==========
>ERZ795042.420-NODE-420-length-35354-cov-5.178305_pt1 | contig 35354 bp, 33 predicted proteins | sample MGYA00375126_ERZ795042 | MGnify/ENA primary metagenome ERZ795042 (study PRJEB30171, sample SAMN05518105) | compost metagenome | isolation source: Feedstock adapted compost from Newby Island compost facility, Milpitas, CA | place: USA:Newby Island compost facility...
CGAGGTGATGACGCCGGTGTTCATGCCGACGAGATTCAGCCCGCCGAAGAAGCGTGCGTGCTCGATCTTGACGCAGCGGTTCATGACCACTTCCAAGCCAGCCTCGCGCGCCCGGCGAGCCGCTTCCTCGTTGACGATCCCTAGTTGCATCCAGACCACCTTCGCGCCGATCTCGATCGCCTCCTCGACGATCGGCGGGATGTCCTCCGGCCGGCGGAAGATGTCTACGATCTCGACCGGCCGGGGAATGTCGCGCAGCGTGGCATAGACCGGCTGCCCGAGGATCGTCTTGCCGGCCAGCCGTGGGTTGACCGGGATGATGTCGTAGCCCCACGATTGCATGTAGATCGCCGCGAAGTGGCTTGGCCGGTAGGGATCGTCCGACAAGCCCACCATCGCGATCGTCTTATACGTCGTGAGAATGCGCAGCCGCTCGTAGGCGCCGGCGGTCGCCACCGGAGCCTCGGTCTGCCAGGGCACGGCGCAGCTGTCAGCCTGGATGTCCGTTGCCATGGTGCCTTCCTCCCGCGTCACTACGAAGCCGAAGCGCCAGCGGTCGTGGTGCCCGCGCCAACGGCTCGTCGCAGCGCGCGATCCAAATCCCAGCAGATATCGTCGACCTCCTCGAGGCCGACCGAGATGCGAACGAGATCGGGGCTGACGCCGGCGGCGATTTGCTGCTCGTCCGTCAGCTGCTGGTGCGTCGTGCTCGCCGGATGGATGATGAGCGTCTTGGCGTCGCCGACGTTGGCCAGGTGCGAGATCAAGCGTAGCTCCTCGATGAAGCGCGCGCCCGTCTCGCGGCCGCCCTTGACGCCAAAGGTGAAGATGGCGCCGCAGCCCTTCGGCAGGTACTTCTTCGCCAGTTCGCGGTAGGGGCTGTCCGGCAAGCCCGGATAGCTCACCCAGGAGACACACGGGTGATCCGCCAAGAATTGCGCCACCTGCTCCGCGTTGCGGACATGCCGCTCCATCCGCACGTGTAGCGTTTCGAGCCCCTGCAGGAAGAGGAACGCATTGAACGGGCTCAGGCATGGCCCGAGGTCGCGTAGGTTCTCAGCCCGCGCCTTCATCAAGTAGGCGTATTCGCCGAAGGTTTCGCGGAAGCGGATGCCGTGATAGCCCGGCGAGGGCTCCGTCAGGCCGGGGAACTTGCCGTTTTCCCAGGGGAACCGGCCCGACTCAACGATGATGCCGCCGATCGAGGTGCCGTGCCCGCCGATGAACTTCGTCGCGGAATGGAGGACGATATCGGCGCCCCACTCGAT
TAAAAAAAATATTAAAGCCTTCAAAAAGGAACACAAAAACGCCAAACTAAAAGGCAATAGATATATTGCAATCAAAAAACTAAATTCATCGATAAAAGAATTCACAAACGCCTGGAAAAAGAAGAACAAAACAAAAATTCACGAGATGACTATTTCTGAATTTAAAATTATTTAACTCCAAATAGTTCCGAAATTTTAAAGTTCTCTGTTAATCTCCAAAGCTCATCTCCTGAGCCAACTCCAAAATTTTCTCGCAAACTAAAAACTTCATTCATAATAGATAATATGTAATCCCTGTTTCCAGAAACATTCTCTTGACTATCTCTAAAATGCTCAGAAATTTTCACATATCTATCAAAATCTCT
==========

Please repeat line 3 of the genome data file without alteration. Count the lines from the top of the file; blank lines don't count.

TAAAAAAAATATTAAAGCCTTCAAAAAGGAACACAAAAACGCCAAACTAAAAGGCAATAGATATATTGCAATCAAAAAACTAAATTCATCGATAAAAGAATTCACAAACGCCTGGAAAAAGAAGAACAAAACAAAAATTCACGAGATGACTATTTCTGAATTTAAAATTATTTAACTCCAAATAGTTCCGAAATTTTAAAGTTCTCTGTTAATCTCCAAAGCTCATCTCCTGAGCCAACTCCAAAATTTTCTCGCAAACTAAAAACTTCATTCATAATAGATAATATGTAATCCCTGTTTCCAGAAACATTCTCTTGACTATCTCTAAAATGCTCAGAAATTTTCACATATCTATCAAAATCTCT